Would you rather be right or real?
Right, you’d rather be both.
But in this life, we must choose.
Until fairly recently, I spent my life trying to be right.
To choose being right led to constantly being on the lookout for people who might accuse me of being wrong. Being right required that I put on a knowing face even when I had no idea what the hell was going on (which was often). Being right meant I needed to attack, belittle, or ridicule opinions that didn’t align with my right views.
The many years I spent pursuing rightness made me as asshole.
But more interestingly (and ironically), my obsession with being right—and letting you know how right I was—led to my being less right about more stuff than if I’d not worried about being right at all.
The person focused on being right wants you to think they already know everything, which leads to a reluctance to ask questions. Why ask questions when you already know everything?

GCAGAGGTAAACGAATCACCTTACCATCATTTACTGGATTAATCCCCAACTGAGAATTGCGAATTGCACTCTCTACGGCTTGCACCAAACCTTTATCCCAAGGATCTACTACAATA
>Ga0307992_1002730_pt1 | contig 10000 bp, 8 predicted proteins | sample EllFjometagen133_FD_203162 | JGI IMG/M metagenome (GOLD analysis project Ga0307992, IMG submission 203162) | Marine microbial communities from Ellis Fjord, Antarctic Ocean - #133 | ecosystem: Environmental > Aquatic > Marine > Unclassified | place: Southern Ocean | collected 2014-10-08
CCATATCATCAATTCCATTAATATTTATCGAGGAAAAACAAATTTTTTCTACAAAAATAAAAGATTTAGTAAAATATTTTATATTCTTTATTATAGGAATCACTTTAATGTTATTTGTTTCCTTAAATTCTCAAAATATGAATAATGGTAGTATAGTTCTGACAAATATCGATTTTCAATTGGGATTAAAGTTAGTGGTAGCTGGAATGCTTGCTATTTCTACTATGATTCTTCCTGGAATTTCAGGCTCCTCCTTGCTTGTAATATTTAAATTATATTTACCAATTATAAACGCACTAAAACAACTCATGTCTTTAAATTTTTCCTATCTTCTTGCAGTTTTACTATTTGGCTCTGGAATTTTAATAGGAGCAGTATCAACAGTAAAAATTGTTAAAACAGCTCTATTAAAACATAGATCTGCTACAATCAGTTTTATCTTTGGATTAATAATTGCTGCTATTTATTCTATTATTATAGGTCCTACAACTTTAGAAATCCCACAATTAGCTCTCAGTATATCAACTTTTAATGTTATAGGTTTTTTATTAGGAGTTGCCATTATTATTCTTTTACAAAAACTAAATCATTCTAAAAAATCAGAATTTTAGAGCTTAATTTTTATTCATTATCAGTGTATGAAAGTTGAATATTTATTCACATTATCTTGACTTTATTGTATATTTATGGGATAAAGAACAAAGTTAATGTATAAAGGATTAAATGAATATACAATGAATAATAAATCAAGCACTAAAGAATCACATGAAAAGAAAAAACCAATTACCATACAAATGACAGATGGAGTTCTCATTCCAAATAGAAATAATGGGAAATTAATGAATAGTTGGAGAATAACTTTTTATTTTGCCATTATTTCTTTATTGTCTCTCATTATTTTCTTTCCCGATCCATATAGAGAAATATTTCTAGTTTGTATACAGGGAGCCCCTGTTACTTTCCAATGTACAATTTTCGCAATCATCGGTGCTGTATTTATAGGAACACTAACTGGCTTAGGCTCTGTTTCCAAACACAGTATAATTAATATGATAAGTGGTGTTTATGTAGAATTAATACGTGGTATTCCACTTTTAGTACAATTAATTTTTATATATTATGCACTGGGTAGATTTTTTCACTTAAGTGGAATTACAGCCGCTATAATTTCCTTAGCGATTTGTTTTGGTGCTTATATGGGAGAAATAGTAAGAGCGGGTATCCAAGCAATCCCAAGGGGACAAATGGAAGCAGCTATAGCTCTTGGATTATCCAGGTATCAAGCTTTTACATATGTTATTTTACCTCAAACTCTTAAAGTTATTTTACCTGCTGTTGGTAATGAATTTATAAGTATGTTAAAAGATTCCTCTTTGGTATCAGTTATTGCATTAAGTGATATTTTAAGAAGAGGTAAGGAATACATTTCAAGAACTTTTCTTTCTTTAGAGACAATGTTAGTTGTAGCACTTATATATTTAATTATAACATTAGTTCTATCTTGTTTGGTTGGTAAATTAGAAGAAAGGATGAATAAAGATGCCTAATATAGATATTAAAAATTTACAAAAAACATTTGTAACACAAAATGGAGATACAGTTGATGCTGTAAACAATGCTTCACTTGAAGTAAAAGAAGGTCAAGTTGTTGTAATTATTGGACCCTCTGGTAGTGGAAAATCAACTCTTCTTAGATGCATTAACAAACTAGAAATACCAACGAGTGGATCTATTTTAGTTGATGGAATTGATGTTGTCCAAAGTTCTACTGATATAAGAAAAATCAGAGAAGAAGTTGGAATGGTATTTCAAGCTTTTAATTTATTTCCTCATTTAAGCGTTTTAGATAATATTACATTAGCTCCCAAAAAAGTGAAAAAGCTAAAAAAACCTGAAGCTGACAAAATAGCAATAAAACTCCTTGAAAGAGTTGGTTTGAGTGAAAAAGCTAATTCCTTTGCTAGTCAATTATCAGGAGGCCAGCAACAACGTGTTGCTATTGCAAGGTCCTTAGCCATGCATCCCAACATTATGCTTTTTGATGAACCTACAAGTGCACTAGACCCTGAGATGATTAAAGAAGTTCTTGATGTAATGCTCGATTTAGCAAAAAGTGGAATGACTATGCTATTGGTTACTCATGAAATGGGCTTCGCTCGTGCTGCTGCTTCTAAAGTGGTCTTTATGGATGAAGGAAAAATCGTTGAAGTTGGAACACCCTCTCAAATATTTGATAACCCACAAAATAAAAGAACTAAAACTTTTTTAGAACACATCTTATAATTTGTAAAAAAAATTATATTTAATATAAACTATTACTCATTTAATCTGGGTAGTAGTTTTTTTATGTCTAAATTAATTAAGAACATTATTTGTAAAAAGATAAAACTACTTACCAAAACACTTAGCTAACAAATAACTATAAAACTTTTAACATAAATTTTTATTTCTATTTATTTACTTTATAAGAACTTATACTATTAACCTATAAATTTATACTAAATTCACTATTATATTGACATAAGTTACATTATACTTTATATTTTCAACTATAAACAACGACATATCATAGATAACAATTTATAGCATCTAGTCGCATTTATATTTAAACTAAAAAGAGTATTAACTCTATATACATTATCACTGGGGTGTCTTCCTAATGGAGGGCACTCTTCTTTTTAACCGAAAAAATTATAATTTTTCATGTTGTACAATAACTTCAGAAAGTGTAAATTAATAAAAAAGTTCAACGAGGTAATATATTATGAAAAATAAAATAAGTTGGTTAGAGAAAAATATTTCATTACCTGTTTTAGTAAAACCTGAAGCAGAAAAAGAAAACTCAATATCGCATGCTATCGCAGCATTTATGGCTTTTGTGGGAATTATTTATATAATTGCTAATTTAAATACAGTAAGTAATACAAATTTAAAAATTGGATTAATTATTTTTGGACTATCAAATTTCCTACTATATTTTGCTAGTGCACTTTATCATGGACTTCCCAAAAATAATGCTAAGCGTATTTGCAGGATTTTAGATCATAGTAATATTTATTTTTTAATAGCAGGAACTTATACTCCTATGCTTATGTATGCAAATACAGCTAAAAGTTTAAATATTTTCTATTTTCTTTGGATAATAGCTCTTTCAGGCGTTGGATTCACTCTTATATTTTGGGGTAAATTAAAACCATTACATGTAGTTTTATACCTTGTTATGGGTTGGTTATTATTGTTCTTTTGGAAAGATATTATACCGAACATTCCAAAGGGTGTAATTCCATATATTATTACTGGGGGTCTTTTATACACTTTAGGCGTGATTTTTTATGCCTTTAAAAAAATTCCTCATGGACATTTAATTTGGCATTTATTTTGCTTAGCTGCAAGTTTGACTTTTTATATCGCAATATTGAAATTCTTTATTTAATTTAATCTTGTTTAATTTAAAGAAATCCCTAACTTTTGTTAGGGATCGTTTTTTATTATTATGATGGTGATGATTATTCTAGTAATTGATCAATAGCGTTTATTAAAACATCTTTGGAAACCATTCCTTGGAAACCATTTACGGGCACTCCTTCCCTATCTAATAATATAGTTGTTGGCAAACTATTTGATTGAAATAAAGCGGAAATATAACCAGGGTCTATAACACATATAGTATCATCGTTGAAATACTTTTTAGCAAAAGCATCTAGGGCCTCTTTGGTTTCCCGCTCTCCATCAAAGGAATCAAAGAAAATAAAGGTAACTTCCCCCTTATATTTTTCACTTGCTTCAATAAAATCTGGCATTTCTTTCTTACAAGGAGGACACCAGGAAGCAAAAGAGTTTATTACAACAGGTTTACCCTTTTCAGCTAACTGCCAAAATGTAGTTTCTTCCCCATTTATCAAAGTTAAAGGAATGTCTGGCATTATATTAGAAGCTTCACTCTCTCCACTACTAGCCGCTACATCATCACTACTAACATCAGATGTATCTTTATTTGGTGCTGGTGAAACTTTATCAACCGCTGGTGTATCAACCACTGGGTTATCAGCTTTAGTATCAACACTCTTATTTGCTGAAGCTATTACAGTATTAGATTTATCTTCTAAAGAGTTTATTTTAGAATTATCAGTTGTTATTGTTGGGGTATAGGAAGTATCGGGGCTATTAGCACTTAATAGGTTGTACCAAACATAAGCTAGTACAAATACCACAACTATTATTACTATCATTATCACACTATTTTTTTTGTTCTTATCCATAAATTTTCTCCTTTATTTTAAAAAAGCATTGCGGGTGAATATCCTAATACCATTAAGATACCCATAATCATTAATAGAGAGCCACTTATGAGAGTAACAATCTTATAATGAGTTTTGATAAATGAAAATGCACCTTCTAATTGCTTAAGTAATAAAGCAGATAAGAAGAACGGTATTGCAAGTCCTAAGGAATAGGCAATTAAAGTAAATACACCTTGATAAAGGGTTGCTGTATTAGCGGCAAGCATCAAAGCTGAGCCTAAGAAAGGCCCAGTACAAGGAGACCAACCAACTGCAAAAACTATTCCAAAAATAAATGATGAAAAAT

Which brings me to the benefits of focusing on being real.
One benefit is that focusing on authenticity conserves time and energy wasted in maintaining a facade, a never-ending game that never gets easier and chips away at my spirit every day.
A pursuit of authenticity also allows me to approach the world with curiosity. The curious mind has questions and seeks to learn more about this amazing world we find ourselves occupying. Learning new things nourishes not only our minds, but our spirits as well.
The more we learn, the more likely we are to gain perspectives that might be worthy of being called “right.” But the more real I get, the less I care about being right in the first place. Because being right suggests a finality that I know is an illusory fiction.
Kurt Vonnegut, in his wonderful book Man Without a Country, said that he’s come to believe that he’s always just becoming. He’ll never get to the point of being a finished product.
That’s the perspective of a man who knows who he is. And my guess is that the amazing books he wrote during his long life were a direct product of that mentality.
I don’t know what I’m capable of when I prioritize realness over rightness, but I’ve got a much better chance of finding out what I’m capable of when I pursue authenticity.